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Outcomes from Sharm el Sheikh -  How did COP27 deliver?

“We are on a highway to climate hell with our foot still on the accelerator”, was the stark reality UN Secretary-General Antonio Guterres delivered in his opening speech to over 120 heads of state gathered at the recent COP27 summit. He urged governments to collaborate now to cut emissions or condemn future generations to climate catastrophe – warning of the continued growth of greenhouse gas emissions, the rise of global temperatures and the planet reaching irreversible tipping points. 

So, having been billed as the world’s last chance to prevent global warming of more than 1.5C, did COP27 achieve its goals and move us closer to addressing the climate crisis facing us? 

Focus fell on four key areas at this year’s summit:

1. New funding for loss and damage

Seen as a momentous victory for climate-vulnerable developing countries COP27 will be remembered as the UN climate change conference where loss and damage funding was agreed.

For the first time, nations agreed to set up a fund to aid countries most affected by ‘loss and damage’ from climate-driven storms, floods, droughts and wildfires. However, the fund does come with many still unknown factors, not least: payment amounts, pay-out triggers, how it will be funded and whether funding will be sufficient. 

Whilst the fund’s agreement is being hailed as one of the stand-out successes of the summit, and it is intended as a message that no one will be left behind, it is anticipated to take years to finalise how the fund will be structured.  

2. Keeping 1.5C alive 

Pledges made at Glasgow’s summit last year were reignited, with the EU and other developed countries strengthening their promises to keep 1.5C alive. But the COP27 cover text has left many disappointed by the lack of stronger language to reflect the advances needed. And only 33 countries came forward with revised targets at COP27 – a commitment made by all members a year earlier.

Focusing more on a call to avoid backsliding and outlining the support of developed countries to help poorer ones – rather than a specific reference to the phasing out of all fossil fuels which many see as a necessary advance from last year’s agreements.

This commitment has created a deep sense of solidarity from the richer nations with some of the island states but has also been seen as a key difference between them and other nations which are less focused with this goal.

However, whether the target of 1.5C is a shared global goal or not, International Chamber of Commerce Global Policy Director Andrew Wilson commented on the summit saying: “It is an absolute imperative given the growing impact for extreme weather events on the viability of businesses across the world.”

3. The presence and power of fossil fuels

The final COP27 text drew criticism for not doing more to rein back climate-damaging emissions and not setting more ambitious national targets or scaling back the use of coal, oil and natural gas. Demands from India for all fossil fuels to be phased down didn’t survive, even with the support of the EU and many other countries.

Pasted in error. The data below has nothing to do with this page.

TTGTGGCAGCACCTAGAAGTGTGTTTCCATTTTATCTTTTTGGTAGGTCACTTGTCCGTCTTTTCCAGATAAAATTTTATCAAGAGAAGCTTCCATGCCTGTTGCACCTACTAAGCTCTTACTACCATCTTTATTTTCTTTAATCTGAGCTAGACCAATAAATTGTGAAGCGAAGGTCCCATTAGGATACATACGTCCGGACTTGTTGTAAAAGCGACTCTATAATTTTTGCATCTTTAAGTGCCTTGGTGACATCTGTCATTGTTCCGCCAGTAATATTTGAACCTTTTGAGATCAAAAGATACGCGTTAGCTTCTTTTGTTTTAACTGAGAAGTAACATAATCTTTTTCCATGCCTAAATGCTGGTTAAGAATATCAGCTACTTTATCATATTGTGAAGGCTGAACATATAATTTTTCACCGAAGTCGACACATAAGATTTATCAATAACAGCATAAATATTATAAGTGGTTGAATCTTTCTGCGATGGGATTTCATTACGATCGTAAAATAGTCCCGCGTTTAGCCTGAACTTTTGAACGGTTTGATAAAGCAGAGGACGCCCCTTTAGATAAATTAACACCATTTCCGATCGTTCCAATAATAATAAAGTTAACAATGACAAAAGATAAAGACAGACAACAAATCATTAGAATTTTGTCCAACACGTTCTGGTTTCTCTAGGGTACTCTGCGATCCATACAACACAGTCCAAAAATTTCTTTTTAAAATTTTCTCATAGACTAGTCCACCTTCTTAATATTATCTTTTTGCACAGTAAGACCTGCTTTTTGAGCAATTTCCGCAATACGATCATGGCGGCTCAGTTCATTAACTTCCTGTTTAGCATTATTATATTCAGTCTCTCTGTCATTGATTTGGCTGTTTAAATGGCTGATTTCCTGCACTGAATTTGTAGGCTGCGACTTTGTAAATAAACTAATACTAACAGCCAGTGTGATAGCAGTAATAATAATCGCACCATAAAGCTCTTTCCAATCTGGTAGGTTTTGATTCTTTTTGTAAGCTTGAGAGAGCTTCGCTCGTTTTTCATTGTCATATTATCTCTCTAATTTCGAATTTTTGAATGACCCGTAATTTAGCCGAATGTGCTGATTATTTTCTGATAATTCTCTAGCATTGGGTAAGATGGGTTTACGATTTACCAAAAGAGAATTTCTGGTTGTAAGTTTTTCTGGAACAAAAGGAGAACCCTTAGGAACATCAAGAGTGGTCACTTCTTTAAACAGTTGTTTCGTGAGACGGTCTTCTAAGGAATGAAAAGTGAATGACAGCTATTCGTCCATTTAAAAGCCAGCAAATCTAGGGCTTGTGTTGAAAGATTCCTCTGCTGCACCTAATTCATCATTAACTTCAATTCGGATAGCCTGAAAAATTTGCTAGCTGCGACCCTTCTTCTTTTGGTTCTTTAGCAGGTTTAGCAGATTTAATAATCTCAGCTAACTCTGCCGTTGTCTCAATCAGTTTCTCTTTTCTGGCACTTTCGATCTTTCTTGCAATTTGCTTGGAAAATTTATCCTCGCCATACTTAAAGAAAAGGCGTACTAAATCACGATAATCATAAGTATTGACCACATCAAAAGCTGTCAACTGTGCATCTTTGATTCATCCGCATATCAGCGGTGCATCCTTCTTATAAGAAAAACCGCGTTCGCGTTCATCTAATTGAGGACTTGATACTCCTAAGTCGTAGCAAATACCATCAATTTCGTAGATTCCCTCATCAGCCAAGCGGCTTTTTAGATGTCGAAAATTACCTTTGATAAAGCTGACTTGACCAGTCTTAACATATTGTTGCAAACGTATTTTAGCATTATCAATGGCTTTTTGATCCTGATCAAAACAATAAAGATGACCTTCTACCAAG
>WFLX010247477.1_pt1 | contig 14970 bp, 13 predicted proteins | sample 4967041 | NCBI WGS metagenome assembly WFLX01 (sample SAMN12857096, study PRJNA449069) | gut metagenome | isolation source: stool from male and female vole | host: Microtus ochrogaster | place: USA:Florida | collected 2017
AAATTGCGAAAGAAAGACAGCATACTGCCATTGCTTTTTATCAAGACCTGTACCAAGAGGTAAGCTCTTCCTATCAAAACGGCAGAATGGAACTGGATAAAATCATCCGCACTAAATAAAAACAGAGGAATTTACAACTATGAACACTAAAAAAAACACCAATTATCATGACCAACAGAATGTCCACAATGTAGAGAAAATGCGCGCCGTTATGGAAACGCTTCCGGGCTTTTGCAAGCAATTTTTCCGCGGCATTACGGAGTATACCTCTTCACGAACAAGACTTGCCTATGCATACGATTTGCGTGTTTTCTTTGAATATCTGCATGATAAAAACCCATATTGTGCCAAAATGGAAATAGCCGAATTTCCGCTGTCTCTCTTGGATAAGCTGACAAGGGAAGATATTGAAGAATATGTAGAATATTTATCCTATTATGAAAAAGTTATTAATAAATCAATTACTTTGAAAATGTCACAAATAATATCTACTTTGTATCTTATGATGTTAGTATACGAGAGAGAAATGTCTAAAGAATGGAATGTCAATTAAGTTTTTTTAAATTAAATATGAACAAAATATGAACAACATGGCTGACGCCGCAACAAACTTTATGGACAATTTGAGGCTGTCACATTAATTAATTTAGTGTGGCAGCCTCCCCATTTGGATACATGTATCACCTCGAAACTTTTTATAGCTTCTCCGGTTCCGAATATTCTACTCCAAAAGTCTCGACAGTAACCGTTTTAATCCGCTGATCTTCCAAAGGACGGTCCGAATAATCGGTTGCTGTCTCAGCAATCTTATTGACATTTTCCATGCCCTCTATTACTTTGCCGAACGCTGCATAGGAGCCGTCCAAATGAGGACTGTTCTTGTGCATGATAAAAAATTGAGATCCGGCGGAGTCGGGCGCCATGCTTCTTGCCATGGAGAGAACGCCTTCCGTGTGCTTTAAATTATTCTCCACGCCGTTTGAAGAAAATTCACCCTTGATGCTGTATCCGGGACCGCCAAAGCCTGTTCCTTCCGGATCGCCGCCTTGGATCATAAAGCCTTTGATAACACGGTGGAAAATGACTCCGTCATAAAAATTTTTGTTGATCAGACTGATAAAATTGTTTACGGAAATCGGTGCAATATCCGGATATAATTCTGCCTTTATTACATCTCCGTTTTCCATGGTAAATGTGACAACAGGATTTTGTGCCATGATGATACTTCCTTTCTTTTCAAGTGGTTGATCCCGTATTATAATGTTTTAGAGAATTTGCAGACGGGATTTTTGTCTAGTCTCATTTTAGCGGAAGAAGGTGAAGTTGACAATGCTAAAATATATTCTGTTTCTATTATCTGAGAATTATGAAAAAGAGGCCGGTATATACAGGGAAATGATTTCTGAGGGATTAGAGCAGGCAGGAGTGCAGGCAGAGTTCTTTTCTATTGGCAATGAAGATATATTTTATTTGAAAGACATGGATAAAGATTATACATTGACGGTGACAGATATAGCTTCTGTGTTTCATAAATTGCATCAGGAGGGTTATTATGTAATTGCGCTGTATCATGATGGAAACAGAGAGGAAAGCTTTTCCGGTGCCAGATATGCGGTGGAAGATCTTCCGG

Instead, the stronger than usual presence of the oil and gas industry meant that greater focus was given to the decarbonisation of the sector with countries such as Canada and Saudi Arabia focusing on ‘clean up’ rather than ‘phase down’ of their fuels as the future.

Babawale Obayanju, from Friends of the Earth Africa commented “The fact that the outcome only talks about 'phase-down of unabated coal power' is a disaster for Africa and for the climate. We don't need more gas extraction in Africa, devastating our communities for the benefit of rich countries and corporations. What we needed from COP27 was agreement to a rapid, equitable phase out of all fossil fuels."

4. Climate and collaboration 

Perhaps the urgent need for loss and damage conversations and the associated desire for no countries to be left unsupported set the tone elsewhere. 

During the summit presidents Biden of the US and Xi Jinping of China met at the G20 in Indonesia. Representing two of the largest greenhouse gas emitters they agreed to restart cooperation on climate change. As two countries with similar socio-economic, employment transition and environmental challenges they will be working together on strategies and solutions to reach climate goals. 

Deals struck at the talks also gave hope for faster action as we move forward – chief among them was a landmark deal between a coalition of countries including the US and Japan and private finance to mobilise $20 billion to help Indonesia move away from coal, resulting in the country bringing forward the sector’s peak emissions date by seven years to 2030.

Some improvements to previous commitments have been made at COP27, with reports indicating a doubling of funding for adaptation potentially being agreed. However, scientists still warn that levels of promised fundings are woefully below what is needed for our near future. 

With so many challenges affecting small businesses today, from rising inflation to soaring energy costs, owners could be forgiven for losing focus on their sustainability and climate goals, diverted by the economic challenges they currently are facing. But one thing COP27 does show is the continued need for climate attention in our day to day living and business operations to support broader goals, as we move forward to COP28 in Dubai.